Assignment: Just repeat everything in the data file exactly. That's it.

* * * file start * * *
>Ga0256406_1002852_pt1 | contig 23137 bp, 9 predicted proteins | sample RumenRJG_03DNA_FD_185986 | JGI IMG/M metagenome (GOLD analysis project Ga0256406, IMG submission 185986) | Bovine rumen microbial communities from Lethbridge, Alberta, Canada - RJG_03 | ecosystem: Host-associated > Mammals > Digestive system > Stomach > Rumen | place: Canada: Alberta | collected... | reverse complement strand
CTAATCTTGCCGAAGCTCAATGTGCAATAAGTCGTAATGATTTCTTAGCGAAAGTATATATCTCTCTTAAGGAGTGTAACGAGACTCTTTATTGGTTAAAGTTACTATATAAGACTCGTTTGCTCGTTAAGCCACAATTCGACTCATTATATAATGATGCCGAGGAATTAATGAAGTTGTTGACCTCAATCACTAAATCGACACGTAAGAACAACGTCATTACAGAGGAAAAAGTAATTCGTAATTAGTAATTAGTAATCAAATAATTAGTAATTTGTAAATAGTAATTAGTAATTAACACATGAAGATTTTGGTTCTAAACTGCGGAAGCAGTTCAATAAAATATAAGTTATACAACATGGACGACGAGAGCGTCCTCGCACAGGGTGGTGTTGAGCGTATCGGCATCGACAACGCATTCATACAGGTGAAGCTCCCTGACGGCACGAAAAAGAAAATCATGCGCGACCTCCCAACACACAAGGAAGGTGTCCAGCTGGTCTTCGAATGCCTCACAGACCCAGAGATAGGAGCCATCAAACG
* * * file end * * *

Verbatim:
>Ga0256406_1002852_pt1 | contig 23137 bp, 9 predicted proteins | sample RumenRJG_03DNA_FD_185986 | JGI IMG/M metagenome (GOLD analysis project Ga0256406, IMG submission 185986) | Bovine rumen microbial communities from Lethbridge, Alberta, Canada - RJG_03 | ecosystem: Host-associated > Mammals > Digestive system > Stomach > Rumen | place: Canada: Alberta | collected... | reverse complement strand
CTAATCTTGCCGAAGCTCAATGTGCAATAAGTCGTAATGATTTCTTAGCGAAAGTATATATCTCTCTTAAGGAGTGTAACGAGACTCTTTATTGGTTAAAGTTACTATATAAGACTCGTTTGCTCGTTAAGCCACAATTCGACTCATTATATAATGATGCCGAGGAATTAATGAAGTTGTTGACCTCAATCACTAAATCGACACGTAAGAACAACGTCATTACAGAGGAAAAAGTAATTCGTAATTAGTAATTAGTAATCAAATAATTAGTAATTTGTAAATAGTAATTAGTAATTAACACATGAAGATTTTGGTTCTAAACTGCGGAAGCAGTTCAATAAAATATAAGTTATACAACATGGACGACGAGAGCGTCCTCGCACAGGGTGGTGTTGAGCGTATCGGCATCGACAACGCATTCATACAGGTGAAGCTCCCTGACGGCACGAAAAAGAAAATCATGCGCGACCTCCCAACACACAAGGAAGGTGTCCAGCTGGTCTTCGAATGCCTCACAGACCCAGAGATAGGAGCCATCAAACG